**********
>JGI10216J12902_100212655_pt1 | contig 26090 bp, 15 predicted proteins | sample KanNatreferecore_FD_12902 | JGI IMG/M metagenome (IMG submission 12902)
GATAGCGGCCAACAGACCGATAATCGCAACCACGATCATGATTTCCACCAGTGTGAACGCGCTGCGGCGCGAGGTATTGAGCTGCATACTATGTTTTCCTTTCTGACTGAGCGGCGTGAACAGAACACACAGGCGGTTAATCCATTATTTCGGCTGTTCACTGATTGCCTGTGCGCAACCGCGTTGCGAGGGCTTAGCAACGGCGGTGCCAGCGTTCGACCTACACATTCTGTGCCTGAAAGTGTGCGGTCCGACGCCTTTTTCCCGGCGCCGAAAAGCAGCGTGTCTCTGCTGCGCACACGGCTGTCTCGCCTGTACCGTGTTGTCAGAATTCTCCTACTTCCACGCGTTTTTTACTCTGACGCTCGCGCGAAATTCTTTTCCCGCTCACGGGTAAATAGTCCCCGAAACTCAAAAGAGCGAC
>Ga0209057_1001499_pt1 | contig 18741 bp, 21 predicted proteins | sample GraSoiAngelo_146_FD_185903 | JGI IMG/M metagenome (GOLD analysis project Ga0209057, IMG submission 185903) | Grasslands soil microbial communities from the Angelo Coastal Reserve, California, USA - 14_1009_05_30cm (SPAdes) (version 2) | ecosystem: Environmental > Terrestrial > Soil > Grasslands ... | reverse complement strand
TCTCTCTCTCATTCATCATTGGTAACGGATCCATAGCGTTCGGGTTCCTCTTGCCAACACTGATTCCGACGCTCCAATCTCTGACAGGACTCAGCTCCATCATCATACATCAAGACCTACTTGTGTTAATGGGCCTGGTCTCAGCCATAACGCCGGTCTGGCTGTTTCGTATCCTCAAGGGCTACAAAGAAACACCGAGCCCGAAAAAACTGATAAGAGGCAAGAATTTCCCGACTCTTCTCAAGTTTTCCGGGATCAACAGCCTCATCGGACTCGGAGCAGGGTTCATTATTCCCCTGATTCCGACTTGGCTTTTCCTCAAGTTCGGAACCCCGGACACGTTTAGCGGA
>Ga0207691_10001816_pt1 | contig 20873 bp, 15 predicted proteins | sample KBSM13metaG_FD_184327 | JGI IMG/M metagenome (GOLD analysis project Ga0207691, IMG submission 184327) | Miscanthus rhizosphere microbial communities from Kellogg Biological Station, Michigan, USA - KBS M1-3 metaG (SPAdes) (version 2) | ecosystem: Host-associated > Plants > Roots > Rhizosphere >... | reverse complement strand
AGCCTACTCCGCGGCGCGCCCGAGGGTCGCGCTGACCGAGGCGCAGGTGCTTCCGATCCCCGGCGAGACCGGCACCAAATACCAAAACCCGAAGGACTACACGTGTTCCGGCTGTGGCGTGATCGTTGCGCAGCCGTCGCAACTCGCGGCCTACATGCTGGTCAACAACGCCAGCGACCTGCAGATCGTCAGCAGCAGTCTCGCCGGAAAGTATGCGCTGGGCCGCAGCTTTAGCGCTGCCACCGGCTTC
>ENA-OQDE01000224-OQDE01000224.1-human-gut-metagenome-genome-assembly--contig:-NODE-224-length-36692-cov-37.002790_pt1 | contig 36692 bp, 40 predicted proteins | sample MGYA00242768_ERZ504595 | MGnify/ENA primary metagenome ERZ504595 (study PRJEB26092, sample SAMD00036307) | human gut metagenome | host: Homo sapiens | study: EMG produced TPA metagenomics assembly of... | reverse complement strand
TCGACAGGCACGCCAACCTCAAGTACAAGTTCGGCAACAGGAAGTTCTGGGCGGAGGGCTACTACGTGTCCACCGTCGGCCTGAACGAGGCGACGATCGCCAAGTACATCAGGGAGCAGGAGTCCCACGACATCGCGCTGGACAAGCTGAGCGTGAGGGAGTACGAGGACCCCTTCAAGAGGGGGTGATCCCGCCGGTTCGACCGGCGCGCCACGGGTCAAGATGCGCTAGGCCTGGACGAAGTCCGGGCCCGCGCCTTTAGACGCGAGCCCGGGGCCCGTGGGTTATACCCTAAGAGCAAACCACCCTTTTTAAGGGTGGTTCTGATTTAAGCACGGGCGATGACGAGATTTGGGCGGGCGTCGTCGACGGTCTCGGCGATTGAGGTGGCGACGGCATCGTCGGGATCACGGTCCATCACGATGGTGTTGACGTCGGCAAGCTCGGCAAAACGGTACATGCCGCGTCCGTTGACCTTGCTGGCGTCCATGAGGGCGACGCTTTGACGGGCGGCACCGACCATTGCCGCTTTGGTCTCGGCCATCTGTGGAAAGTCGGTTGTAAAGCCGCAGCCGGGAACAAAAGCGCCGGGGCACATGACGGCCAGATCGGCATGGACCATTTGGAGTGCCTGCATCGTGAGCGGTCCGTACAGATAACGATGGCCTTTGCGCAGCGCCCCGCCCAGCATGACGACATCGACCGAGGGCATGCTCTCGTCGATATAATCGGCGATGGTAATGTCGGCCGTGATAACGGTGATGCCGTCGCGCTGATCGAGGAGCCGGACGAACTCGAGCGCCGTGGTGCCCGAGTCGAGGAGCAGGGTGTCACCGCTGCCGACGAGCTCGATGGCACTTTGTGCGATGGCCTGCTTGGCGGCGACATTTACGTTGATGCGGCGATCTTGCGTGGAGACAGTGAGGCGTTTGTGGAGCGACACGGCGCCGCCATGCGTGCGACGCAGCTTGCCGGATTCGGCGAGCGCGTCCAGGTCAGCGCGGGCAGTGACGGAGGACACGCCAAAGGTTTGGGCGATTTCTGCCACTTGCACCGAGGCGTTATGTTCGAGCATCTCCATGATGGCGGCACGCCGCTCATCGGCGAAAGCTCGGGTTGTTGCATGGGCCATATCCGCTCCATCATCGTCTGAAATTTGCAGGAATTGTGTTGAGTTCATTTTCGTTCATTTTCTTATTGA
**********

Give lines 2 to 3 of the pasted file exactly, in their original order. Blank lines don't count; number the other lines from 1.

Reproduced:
GATAGCGGCCAACAGACCGATAATCGCAACCACGATCATGATTTCCACCAGTGTGAACGCGCTGCGGCGCGAGGTATTGAGCTGCATACTATGTTTTCCTTTCTGACTGAGCGGCGTGAACAGAACACACAGGCGGTTAATCCATTATTTCGGCTGTTCACTGATTGCCTGTGCGCAACCGCGTTGCGAGGGCTTAGCAACGGCGGTGCCAGCGTTCGACCTACACATTCTGTGCCTGAAAGTGTGCGGTCCGACGCCTTTTTCCCGGCGCCGAAAAGCAGCGTGTCTCTGCTGCGCACACGGCTGTCTCGCCTGTACCGTGTTGTCAGAATTCTCCTACTTCCACGCGTTTTTTACTCTGACGCTCGCGCGAAATTCTTTTCCCGCTCACGGGTAAATAGTCCCCGAAACTCAAAAGAGCGAC
>Ga0209057_1001499_pt1 | contig 18741 bp, 21 predicted proteins | sample GraSoiAngelo_146_FD_185903 | JGI IMG/M metagenome (GOLD analysis project Ga0209057, IMG submission 185903) | Grasslands soil microbial communities from the Angelo Coastal Reserve, California, USA - 14_1009_05_30cm (SPAdes) (version 2) | ecosystem: Environmental > Terrestrial > Soil > Grasslands ... | reverse complement strand